Announcing Stack Overflow Documentation

We started with Q&A. Technical documentation is next, and we need your help.

Whether you're a beginner or an experienced developer, you can contribute.

Sign up and start helping → Learn more about Documentation →

Motivation: I have been tasked with measuring the Karp-Flatt metric and parallel efficiency of my CUDA C code, which requires computation of speedup. In particular, I need to plot all these metrics as a function of the number of processors p.

Definition: Speedup refers to how much a parallel algorithm is faster than a corresponding sequential algorithm, and is defined as:

enter image description here

Issue: I have implemented my algorithm in CUDA C, and have timed it to get Tp. However, there remains some issues in determining Sp:

  • How to observe T1 without completely rewriting my code from scratch?
    • Can I execute CUDA code in serial???
  • What is p when I run different kernels with different numbers of threads?
    • Does it refer to no. of threads or no. of processors used throughout runtime?
    • Since both of these quantities will also vary throughout runtime, is it the maximum or the average used?
    • How do I even restrict my code to run on a subset of processors or with fewer threads!?

Many thanks.

share|improve this question
If I remember correctly (coming from an OpenCL background), if you set the number of kernels to one, wouldn't that be the same as running the program in serial? – Chase Walden Jan 15 '13 at 20:46
@ChaseWalden You still use several cores on the GPU assuming block dim > 1, the only way is to use one kernel of size one thread, but this is sort of baseless as GPU and CPU is too diverse. It would make more sense to implement a CPU bound algorithm and compare. – 1-----1 Jan 15 '13 at 20:50
@ks6g10 so if I am understanding you correctly, you want to calculate the speedup from a program run in serial on the CPU to the program run on multiple kernels on the GPU? – Chase Walden Jan 15 '13 at 20:55
@ChaseWalden For me that seems to be the domain you want to try, as if if the CPU is faster to do it by a notable amount (e.g. 2x), why then do it on the GPU? At least that is what I do for my research. – 1-----1 Jan 15 '13 at 21:02
@ks6g10 Im not fully sure what you are wanting to do. – Chase Walden Jan 15 '13 at 21:06
up vote 9 down vote accepted

To get a reasonable measure of speedup, you need the actual sequential program. If you don't have one, you need to write the best sequential version you can, because comparing a highly tuned parallel code to a junk serial implementation is unreasonable.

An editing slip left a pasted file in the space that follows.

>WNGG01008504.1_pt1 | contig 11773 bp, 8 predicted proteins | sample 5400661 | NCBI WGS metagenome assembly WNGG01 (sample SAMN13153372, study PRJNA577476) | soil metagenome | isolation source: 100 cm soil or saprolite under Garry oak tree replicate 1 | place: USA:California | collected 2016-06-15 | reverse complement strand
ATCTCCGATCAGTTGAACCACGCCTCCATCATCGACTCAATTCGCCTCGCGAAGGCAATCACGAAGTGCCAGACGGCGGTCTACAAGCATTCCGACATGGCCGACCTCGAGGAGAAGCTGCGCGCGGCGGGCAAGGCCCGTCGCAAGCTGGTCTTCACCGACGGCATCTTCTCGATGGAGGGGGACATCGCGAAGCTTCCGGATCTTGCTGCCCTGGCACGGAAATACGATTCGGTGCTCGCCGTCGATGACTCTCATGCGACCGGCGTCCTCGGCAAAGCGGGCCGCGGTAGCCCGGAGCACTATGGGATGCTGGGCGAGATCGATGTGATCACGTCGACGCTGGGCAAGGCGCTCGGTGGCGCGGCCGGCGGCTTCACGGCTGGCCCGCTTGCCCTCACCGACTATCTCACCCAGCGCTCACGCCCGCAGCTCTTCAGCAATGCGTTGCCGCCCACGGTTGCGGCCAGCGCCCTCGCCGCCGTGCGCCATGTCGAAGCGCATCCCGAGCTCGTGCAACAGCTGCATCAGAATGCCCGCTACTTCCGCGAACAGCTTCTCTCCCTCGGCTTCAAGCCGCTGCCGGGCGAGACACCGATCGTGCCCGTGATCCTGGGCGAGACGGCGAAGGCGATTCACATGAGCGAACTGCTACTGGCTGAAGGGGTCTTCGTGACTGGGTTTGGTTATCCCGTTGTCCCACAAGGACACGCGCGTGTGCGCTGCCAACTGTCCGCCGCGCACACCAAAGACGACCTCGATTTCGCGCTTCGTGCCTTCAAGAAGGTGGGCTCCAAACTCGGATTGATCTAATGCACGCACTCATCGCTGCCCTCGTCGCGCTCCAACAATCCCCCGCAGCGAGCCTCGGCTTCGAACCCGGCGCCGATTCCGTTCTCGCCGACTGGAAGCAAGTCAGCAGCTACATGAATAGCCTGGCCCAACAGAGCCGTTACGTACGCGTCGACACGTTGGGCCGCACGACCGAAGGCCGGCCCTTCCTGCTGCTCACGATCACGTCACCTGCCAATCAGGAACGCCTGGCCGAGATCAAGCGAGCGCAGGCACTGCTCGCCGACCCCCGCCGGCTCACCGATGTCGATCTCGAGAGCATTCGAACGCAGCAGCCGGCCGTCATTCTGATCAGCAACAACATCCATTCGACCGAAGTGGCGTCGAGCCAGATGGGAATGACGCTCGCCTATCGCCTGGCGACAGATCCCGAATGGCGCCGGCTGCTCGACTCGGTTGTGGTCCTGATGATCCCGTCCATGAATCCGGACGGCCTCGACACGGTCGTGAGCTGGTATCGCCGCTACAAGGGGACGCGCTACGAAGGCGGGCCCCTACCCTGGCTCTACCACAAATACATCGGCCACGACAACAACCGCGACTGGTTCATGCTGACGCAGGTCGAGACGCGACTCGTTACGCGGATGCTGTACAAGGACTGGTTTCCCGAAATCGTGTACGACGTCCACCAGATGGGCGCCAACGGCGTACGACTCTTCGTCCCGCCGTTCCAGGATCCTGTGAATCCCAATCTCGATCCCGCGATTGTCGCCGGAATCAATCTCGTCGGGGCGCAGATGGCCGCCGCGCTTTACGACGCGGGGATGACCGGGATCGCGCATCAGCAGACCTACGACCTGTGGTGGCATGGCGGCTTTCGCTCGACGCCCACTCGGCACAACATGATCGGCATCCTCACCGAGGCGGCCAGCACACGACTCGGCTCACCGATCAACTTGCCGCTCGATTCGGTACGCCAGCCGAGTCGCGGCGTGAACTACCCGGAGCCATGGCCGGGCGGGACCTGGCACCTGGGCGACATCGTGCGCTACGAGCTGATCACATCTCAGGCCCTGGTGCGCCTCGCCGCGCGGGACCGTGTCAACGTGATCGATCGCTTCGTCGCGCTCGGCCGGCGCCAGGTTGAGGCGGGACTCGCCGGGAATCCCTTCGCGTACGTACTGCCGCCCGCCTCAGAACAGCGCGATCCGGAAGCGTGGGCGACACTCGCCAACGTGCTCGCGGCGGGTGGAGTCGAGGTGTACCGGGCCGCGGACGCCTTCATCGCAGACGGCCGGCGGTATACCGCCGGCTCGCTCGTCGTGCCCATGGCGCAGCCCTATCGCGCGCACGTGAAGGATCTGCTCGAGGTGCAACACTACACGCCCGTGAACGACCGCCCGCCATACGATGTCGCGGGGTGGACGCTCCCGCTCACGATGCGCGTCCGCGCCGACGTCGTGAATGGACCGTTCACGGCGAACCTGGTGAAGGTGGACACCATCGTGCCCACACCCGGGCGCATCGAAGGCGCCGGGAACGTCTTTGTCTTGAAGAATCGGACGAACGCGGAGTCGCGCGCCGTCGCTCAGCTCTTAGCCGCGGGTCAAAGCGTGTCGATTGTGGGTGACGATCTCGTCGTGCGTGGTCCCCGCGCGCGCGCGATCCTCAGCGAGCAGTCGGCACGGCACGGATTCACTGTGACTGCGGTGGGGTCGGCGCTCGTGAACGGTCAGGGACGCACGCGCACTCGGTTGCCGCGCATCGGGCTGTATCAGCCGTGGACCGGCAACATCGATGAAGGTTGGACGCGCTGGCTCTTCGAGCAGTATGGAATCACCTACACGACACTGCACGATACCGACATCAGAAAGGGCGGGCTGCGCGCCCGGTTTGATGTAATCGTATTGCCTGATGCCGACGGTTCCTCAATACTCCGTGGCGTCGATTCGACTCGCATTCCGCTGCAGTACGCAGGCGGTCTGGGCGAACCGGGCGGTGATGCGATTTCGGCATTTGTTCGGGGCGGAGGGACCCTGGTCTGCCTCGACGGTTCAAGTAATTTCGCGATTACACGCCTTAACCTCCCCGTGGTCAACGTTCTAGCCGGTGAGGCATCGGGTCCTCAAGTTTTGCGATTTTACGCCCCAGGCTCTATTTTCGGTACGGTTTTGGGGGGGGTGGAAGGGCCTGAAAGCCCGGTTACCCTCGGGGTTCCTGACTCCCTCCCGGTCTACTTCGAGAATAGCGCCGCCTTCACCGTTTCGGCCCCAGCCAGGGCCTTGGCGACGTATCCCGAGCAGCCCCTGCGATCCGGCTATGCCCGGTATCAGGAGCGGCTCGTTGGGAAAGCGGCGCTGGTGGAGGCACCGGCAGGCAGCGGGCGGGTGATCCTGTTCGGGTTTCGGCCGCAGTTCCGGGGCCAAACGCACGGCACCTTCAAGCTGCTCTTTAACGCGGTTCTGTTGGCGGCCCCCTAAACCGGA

Nor can you reasonably compare a 1-processor version of your parallel program to the N-processor version to get a true measure of speedup. Such a comparison tells you speedup from going from P=1 to P=N for the same program, but the point of the speedup curves is to show why building a parallel program (which is usually harder amd requires more complicated hardware [GPU] and tools [OpenCL]) makes sense compared to coding the best sequential version using more widely available hardware and tools.

In other words, no cheating.

share|improve this answer
Good answer, but do you think that say, ranking the best CPU vs the best GPU makes sense? Or should it be so that you would also consider the hardware cost? – 1-----1 Jan 15 '13 at 21:16
You say "such a comparison tells you speedup from going from P=1 to P=N for the same program" as if this is missing the main point of computing speedup - isn't this the entire point of measuring speedup? – mchen Jan 15 '13 at 21:18
Moreover, with respect to GPGPU, does the p used in the definition of speedup refer to no. of threads or no. of processors? Indeed, since both of these quantities will also vary throughout runtime, is it the maximum or the average used? – mchen Jan 15 '13 at 21:22
@MiloChen I think he is suggesting that you have the capability of running multi threaded code which in most cases would be beneficial(and could be faster than the GPU), and being lazy and not evaluating the possibility is wrong. – 1-----1 Jan 15 '13 at 21:24
@ksg6g10: Well, a "multithreaded" code is another kind of parallel program. To get a true measure of parallel speedup over a sequential program, he has to compare to a sequential program. He can do another comparision to a multithreaded, non-GPU application to indicate payoff of going that way. But ultimately speedup is judged against what is straightforward to write with standard resources and effort, against what you can get with the extra resources and effort. If it is trivial to code a multithreaded app (not always so for C and C++), then that might make in intersting comparison. – Ira Baxter Jan 15 '13 at 21:55

When measuring speedup you must in most cases completely write both the serial and the parallel algorithms from scratch. There is no particular reason that the best parallel algorithm with P=1 has anything in common with the optimal serial algorithm. In most cases the parallel algorithm will have to do lots of extra work and is quite inefficient compared to an optimal serial algorithm.

share|improve this answer

Your Answer


By posting your answer, you agree to the privacy policy and terms of service.

Not the answer you're looking for? Browse other questions tagged or ask your own question.